Searching over 5,500,000 cases.


searching
Buy This Entire Record For $7.95

Download the entire decision to receive the complete text, official citation,
docket number, dissents and concurrences, and footnotes for this case.

Learn more about what you receive with purchase of this case.

Shortridge v. Discount Tire Store

United States District Court, D. Colorado

January 31, 2019

DWIGHT IVAN SHORTRIDGE, JR., Plaintiff,
v.
DISCOUNT TIRE STORE, EDWARD MASDIN, Defendants.

          ORDER ON MOTION TO DISMISS

          MARCIA S. KRIEGER CHIEF UNITED STATES DISTRICT JUDGE

         THIS MATTER comes before the Court on Defendants' Motion to Dismiss (#27), Plaintiff's Response (#39), and the Reply (#59).

         I. Jurisdiction

         The Court exercises jurisdiction over this action pursuant to 28 U.S.C. §§ 1331.

         II. Summary of the Plaintiff's Allegations

         Construing the properly pled facts most favorably to Mr. Shortridge, [1] the Amended Complaint alleges as follows.

         Mr. Shortridge, an African American man, was waiting to have new tires installed on a Cadillac Escalade at a Discount Tire Store (the “Store”), when the Store manager, Defendant Edward Masdin, began “harassing” him by questioning either his intention or his ability to pay for the tires. (#17 pp. 3, 8.) Mr. Masdin continued to harass Mr. Shortridge by asking for payment in advance during the entire time Mr. Shortridge was present in the Store. (#17 p. 8.) Mr. Masdin did not treat any other customers who were present in the Store in the same manner. (#17 p. 8.)

         Before Mr. Shortridge offered payment for the tires, Mr. Masdin called the Arvada Police Department (the “APD”) reporting that a customer seemed to be prepared to leave without paying. (#17 p. 8.) Officers of the APD responded to the call. (#17 p. 3.) While the officers were present, Mr. Shortridge offered to pay $150 of the store's $192 invoice for tires and installation. (#17 p. 7.) Mr. Masdin accepted Mr. Shortridge's proffer of partial payment. (#17 p. 7.)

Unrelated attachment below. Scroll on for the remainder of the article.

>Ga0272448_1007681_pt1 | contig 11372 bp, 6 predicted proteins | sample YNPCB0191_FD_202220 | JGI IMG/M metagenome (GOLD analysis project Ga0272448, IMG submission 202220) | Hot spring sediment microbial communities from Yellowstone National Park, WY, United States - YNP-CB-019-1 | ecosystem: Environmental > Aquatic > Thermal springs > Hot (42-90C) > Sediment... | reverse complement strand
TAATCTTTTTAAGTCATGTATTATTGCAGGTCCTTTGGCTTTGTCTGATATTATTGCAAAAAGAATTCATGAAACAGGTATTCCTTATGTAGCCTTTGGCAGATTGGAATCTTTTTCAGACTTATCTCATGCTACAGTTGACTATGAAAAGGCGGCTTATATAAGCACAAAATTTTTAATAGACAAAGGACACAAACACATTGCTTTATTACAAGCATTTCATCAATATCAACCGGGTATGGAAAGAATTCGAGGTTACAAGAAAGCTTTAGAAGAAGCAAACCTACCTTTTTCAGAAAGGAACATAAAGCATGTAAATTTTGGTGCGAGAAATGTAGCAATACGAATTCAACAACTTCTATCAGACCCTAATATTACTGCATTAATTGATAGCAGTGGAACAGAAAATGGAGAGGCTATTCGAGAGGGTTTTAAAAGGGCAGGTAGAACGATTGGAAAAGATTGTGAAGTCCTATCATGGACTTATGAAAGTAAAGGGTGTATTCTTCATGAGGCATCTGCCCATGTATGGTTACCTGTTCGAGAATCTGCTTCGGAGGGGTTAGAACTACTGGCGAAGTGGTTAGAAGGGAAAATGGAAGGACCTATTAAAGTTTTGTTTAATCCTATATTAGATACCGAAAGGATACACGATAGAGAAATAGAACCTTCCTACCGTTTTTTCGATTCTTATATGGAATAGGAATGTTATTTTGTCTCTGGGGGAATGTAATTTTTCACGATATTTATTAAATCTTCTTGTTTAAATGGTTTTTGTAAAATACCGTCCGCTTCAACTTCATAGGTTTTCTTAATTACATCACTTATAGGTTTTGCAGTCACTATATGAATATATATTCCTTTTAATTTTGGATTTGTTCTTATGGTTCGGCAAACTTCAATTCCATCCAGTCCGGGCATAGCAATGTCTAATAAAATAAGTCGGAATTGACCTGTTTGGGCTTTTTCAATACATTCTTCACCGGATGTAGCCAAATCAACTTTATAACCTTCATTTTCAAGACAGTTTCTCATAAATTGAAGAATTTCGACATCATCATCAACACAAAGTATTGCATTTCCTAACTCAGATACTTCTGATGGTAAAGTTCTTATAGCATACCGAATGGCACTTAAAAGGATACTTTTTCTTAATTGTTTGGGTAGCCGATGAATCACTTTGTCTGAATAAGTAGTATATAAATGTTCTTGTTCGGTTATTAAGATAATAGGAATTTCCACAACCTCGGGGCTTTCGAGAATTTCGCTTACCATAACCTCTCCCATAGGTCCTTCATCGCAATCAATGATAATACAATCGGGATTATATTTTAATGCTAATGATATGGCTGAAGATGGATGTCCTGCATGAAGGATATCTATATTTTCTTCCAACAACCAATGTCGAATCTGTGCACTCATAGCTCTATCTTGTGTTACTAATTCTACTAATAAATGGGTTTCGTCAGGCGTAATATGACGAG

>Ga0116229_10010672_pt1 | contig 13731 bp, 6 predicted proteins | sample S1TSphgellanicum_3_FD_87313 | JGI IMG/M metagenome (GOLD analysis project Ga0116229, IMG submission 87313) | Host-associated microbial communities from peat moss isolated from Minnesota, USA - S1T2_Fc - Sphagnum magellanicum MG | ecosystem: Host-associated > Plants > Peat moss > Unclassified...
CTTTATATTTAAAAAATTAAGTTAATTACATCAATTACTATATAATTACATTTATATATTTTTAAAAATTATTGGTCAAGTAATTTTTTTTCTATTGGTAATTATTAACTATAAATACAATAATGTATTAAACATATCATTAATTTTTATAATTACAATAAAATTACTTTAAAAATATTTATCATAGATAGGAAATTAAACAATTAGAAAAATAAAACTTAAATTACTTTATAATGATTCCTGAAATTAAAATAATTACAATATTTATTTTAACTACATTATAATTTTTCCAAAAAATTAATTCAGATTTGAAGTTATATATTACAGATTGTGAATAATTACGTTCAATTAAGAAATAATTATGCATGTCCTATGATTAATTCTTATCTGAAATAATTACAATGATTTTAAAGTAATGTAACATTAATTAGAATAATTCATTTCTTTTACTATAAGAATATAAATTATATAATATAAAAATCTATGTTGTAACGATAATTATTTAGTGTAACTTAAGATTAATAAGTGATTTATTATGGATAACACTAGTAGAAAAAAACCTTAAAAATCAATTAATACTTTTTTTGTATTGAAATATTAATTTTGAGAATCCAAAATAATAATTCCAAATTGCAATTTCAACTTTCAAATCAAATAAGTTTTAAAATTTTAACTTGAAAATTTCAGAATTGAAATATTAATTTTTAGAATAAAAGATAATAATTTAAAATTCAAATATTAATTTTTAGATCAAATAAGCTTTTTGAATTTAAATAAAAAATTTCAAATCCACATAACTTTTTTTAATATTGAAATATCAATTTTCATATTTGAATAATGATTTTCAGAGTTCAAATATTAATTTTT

After Mr. Masdin accepted Mr. Shortridge's proffered payment, Mr. Shortridge was involved in an altercation with the APD officers who had responded to Mr. Masdin's call; that altercation underlies Mr. Shortridge's claims in a companion lawsuit to the suit now before the Court. (#17 p. 6.)

         Arising out of the foregoing, Mr. Shortridge asserts Mr. Masdin's and the Store's liability under 42 U.S.C. § 1981 for interfering with his right to make and enforce contracts on the basis of race, and under 42 U.S.C. § 1983 for the violation of his constitutionally protected rights to equal protection of the laws and freedom from unreasonable seizures. The Defendants move to dismiss Mr. Shortridge's claims on the ground that Mr. Shortridge was not deprived of the right to make or enforce contracts and on the additional ground that, because they are not state actors, they are not subject to liability under Section 1983.

         III. Analysis

         A. Standard of Review

          In reviewing the Defendants' Federal Civil Procedure Rule 12(b)(6) motion to dismiss, the Court accepts all well-pled allegations in the Amended Complaint as true and views those allegations in the light most favorable to Mr. Shortridge. Stidham v. Peace Officer Standards & Training, 265 F.3d 1144, 1149 (10th Cir. 2001), quoting Sutton v. Utah State Sch. for the Deaf & Blind, 173 F.3d 1226, 1236 (10th Cir. 1999). The Court limits its consideration to the four corners of the pleading, any documents attached thereto, and any external documents that are referenced in the pleading the accuracy of which is not in dispute. Oxendine v. Kaplan, 241 F.3d 1272, 1275 (10th Cir. 2001); Jacobsen v. Deseret Book Co., 287 F.3d 936, 941 (10th Cir. 2002); Dean Witter Reynolds, Inc. v. Howsam, 261 F.3d 956, 961 (10th Cir. 2001).

         A claim is subject to dismissal if it fails to state a claim for relief that is “plausible on its face.” Ashcroft v. Iqbal, 556 U.S. 662, 678 (2009). To make such an assessment, the Court first discards those averments in the Complaint that are merely legal conclusions or “threadbare recitals of the elements of a cause of action, supported by mere conclusory statements.” Id. at 678-679. The Court then takes the remaining, well-pled factual contentions, treats them as true, and ascertains whether those facts (coupled, of course, with the law establishing the requisite elements of the claim) support a claim that is “plausible” or whether the claim being asserted is merely “conceivable” or “possible” under the facts alleged. Id. What is required to reach the level of “plausibility” varies from ...


Buy This Entire Record For $7.95

Download the entire decision to receive the complete text, official citation,
docket number, dissents and concurrences, and footnotes for this case.

Learn more about what you receive with purchase of this case.